Marilyn Dumont: a poet’s confession

On Feb. 8, York’s Canadian Writers in Person course and reading series presented poet Marilyn Dumont. York teaching assistant Chris Cornish sent the following report to YFile.

reed instrument my body
woodwind my larynx
the keys of a clarinet
lifting open and shut
its sweet hollow sound echoing
a reed for God or some other mad musical
inclination to play a ditty or dirge on my losses

from "sad flute"
green girl dreams Mountains
by Marilyn Dumont

"Writing is one of the hardest things to do." This was Marilyn Dumont’s confession early in her reading for the Canadian Writers in Person series. It was a mark of both her vulnerability and honesty as she very quickly dispelled notions of writing as a glamorous profession in which words flow naturally from the pen. Rather, she spoke frankly of the inner tension in which the desire to write is resisted by the voices that say, "You can’t". 

Left: Marilyn Dumont

Circumventing these voices takes courage and strategy. One of these strategies is to think of writing as a habitual physical activity like dancing or weightlifting. Without thinking of it but simply doing it regularly, the mind develops muscle memory and over time comes to move with grace and strength. For Dumont, thinking in these terms was useful in working through serious depression, an illness she feels is physical as well as psychological. "You feel hollow like a reed, like anything can blow through you. Writing is how I survived, what kept me alive. It was a place where I could go," said Dumont.

In "Do not write for the Harleys", Dumont speaks humorously of the often less than ideal conditions at poetry readings. Air conditioners clunk, motorcycles roar on the street outside, cell phones ring, people leave abruptly.  She used to be nervous at reading her work in public but thinking of her Cree/Métis ancestors gave her an "inner fire." She wanted to stand up for them, remembering how debilitating silence was for them. It became almost a family obligation to "use words to say things they wanted to say but couldn’t or did but weren’t heard." She is descended from the Métis revolutionary Gabriel Dumont, and one could hear that fighting spirit in her voice, "its sweet hollow sound echoing" in her "reed instrument".

Dumont found the courage to deal with her material head on, to write as she experienced it, despite the difficulty of turning private suffering into public expression. Though she was uneasy about the work’s reception by her family, she wanted to be faithful to both her creativity and pain.  After reading a wrenching poem about her father, her brother said simply, "That’s pretty much the way it was." By creating an honest and complex portrayal of him, she was told by no less than Dionne Brand that she was actually "honouring her father".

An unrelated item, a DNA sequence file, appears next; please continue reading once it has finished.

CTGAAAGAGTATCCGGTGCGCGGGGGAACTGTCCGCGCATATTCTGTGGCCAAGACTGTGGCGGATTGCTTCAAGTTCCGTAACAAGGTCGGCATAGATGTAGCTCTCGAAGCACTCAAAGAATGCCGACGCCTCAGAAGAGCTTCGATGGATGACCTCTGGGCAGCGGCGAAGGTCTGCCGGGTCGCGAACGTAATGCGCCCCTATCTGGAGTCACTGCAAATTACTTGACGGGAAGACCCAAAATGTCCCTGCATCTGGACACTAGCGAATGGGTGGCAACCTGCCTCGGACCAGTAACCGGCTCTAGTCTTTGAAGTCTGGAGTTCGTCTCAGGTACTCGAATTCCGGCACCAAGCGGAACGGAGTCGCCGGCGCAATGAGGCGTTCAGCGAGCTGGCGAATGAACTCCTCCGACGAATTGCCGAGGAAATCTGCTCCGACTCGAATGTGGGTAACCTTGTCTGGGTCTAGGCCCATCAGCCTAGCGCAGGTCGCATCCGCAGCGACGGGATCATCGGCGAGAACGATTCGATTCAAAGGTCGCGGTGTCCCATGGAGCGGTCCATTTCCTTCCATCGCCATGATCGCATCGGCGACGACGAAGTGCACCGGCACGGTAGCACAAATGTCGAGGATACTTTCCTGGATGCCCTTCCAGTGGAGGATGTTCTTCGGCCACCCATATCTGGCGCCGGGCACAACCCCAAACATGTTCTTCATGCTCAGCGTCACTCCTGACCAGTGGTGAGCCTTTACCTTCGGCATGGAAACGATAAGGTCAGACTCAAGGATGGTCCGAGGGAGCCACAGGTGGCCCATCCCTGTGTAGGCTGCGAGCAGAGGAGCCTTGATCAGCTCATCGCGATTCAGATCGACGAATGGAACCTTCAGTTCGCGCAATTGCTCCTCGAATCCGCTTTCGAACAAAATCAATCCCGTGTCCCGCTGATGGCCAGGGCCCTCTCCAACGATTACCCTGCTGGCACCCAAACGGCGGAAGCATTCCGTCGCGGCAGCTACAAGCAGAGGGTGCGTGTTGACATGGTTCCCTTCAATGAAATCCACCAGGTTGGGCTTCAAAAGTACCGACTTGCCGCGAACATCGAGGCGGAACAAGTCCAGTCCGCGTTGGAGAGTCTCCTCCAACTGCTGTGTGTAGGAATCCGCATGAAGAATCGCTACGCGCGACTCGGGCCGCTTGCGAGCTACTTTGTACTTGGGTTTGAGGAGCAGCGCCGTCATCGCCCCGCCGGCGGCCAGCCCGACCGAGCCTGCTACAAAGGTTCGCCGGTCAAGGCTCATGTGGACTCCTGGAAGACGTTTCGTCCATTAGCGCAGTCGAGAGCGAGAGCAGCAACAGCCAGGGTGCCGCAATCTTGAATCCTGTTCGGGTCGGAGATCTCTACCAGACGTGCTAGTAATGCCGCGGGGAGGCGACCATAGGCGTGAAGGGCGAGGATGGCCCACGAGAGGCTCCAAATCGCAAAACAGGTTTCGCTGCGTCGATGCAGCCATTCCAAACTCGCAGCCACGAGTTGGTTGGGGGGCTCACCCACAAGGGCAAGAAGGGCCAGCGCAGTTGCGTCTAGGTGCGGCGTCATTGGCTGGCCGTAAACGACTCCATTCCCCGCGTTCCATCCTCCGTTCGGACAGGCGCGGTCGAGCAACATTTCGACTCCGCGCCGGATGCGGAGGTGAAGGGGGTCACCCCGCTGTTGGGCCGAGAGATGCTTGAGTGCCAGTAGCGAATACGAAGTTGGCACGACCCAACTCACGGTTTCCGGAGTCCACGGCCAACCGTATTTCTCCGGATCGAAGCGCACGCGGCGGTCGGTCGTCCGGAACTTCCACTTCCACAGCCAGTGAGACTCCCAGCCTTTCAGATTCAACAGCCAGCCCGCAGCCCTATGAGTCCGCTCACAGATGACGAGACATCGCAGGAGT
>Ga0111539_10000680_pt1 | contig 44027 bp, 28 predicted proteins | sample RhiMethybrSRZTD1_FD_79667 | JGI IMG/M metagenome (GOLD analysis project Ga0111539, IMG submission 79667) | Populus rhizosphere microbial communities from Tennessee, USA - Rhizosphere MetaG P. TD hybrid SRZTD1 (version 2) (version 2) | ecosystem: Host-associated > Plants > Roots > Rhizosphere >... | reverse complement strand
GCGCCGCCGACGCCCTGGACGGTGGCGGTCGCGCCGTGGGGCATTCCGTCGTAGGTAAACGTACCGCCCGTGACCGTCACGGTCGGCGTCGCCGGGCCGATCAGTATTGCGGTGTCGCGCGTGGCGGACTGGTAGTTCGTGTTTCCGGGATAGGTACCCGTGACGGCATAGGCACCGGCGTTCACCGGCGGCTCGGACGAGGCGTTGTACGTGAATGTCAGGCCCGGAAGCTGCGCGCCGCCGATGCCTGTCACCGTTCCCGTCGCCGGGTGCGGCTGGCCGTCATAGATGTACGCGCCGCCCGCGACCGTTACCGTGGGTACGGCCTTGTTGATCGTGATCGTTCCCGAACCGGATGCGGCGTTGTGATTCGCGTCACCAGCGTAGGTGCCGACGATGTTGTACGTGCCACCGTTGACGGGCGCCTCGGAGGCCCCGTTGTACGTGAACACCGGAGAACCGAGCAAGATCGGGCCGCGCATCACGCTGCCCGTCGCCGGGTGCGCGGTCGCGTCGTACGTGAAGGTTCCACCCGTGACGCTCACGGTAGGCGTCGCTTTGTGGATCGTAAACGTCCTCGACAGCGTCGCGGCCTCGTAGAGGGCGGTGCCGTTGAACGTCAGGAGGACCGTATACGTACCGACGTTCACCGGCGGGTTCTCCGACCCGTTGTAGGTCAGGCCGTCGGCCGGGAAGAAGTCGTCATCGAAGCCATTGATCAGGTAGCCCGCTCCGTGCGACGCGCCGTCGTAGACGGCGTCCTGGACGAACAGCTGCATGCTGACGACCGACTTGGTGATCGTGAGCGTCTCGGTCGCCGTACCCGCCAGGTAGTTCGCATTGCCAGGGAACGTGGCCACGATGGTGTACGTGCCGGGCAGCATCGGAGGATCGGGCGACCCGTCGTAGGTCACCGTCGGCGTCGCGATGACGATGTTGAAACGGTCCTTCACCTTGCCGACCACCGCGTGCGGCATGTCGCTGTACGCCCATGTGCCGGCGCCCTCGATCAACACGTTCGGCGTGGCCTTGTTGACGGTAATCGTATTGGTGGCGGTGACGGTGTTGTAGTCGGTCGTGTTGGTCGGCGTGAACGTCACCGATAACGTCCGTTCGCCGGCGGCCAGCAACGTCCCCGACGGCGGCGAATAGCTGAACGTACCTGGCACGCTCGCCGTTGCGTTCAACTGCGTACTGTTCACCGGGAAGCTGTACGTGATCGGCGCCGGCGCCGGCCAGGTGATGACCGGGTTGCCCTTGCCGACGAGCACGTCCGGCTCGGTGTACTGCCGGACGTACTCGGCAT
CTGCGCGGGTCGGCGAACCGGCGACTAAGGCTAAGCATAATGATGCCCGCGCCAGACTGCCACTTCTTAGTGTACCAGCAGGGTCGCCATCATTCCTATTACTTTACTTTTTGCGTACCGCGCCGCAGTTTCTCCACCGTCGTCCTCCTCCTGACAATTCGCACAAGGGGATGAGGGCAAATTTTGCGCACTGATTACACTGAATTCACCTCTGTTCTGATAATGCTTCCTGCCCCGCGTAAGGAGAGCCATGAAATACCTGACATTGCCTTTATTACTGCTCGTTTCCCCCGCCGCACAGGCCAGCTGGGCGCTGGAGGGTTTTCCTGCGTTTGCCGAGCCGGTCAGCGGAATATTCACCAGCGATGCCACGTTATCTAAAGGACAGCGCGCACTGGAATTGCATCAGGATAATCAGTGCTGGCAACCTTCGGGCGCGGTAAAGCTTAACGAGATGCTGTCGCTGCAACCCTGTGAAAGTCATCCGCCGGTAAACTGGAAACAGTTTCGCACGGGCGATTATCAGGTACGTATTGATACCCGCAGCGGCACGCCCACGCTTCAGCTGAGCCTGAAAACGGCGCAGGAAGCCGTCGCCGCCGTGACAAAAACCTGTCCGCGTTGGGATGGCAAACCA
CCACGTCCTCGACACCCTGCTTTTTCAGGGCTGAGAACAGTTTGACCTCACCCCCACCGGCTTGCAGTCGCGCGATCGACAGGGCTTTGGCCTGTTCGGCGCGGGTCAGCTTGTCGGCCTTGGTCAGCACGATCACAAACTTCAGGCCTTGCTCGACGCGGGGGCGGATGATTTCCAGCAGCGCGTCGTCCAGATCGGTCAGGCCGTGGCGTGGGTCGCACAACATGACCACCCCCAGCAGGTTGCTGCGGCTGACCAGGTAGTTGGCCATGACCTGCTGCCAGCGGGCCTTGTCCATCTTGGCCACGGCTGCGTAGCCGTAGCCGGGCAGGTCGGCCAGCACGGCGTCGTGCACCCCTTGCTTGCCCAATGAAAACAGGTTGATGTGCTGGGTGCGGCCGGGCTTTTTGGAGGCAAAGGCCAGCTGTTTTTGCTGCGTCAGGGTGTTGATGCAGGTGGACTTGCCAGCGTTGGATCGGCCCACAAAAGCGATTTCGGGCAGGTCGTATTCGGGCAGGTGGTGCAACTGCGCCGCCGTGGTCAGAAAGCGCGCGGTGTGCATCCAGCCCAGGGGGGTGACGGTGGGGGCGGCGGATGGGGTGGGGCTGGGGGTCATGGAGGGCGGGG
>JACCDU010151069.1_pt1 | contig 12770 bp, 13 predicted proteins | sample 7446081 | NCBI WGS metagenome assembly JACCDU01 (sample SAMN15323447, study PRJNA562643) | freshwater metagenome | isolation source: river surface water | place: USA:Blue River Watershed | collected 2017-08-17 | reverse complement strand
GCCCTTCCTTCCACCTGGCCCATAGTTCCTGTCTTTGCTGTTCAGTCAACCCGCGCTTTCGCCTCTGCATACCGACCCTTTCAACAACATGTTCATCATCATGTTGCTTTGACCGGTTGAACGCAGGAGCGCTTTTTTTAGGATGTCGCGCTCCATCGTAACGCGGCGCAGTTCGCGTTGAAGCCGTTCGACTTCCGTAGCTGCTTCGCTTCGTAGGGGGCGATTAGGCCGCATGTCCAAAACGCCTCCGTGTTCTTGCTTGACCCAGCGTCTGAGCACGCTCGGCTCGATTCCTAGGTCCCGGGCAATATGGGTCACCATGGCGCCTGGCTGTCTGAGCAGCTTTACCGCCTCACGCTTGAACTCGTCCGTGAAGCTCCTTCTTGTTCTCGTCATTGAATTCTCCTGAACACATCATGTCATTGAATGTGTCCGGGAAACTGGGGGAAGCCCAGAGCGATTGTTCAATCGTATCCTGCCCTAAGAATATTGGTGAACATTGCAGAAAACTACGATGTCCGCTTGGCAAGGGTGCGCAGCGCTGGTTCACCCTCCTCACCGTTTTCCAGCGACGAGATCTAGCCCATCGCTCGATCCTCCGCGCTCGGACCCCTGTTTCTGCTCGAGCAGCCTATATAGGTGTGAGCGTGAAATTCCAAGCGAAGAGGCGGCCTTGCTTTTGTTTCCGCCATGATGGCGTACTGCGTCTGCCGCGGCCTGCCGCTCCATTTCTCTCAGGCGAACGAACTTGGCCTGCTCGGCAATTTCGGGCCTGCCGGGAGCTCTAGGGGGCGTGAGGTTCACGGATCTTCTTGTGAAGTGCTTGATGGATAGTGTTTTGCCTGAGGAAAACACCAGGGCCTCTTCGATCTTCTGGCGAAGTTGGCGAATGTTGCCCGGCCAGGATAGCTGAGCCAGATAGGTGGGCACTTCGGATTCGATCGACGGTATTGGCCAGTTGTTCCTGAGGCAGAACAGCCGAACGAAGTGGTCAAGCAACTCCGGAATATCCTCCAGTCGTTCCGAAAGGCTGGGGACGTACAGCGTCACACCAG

On working with words, the poet finds that sound is as important as the sense. "If it works for my ear and my brain, then I’ve done a good job," said Dumont. Writing then becomes about relationships between lyrical and lived experience, author and reader, speaker and listener. One could say that this is what Dumont’s poetry is about: considering the range of relationships between self, urban life, landscape, language and family.

Perhaps the best way to describe Marilyn Dumont and her presence at the Canadian Writers in Person Series is to relate one of her experiences. She recalled a recent gathering of Métis at Batoche, commemorating where the rebels had their last stand. ("Only the Metis would celebrate a battle we lost.") The wind and the dust were incredible and she contemplated her ancestors’ difficult way of life. She noticed that among all the modern and most expensive tents, only the traditional tepees resisted being blown over.

The Canadian Writers in Person series of public readings at York, which is free and open to the public, is also part of an introductory course on Canadian literature. The series is sponsored in part by the Canada Council for the Arts. Camilla Gibb reads from her novel, Sweetness in the Belly tonight and Larissa Lai reads from her novel Salt Fish Girl on March 29.